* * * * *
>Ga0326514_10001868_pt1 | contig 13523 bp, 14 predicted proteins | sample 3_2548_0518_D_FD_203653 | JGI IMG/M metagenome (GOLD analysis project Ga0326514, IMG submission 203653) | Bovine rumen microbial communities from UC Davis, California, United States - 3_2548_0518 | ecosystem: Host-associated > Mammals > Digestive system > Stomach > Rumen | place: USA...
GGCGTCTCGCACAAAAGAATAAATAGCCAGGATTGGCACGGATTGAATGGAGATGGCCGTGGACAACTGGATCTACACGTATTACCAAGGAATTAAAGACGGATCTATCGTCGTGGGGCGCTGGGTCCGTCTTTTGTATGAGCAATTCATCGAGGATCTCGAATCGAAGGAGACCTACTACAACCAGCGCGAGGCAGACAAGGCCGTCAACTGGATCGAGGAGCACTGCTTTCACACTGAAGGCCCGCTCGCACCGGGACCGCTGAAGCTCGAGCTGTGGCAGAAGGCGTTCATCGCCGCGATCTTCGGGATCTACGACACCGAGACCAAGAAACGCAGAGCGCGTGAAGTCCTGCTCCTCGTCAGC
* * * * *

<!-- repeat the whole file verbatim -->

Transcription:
>Ga0326514_10001868_pt1 | contig 13523 bp, 14 predicted proteins | sample 3_2548_0518_D_FD_203653 | JGI IMG/M metagenome (GOLD analysis project Ga0326514, IMG submission 203653) | Bovine rumen microbial communities from UC Davis, California, United States - 3_2548_0518 | ecosystem: Host-associated > Mammals > Digestive system > Stomach > Rumen | place: USA...
GGCGTCTCGCACAAAAGAATAAATAGCCAGGATTGGCACGGATTGAATGGAGATGGCCGTGGACAACTGGATCTACACGTATTACCAAGGAATTAAAGACGGATCTATCGTCGTGGGGCGCTGGGTCCGTCTTTTGTATGAGCAATTCATCGAGGATCTCGAATCGAAGGAGACCTACTACAACCAGCGCGAGGCAGACAAGGCCGTCAACTGGATCGAGGAGCACTGCTTTCACACTGAAGGCCCGCTCGCACCGGGACCGCTGAAGCTCGAGCTGTGGCAGAAGGCGTTCATCGCCGCGATCTTCGGGATCTACGACACCGAGACCAAGAAACGCAGAGCGCGTGAAGTCCTGCTCCTCGTCAGC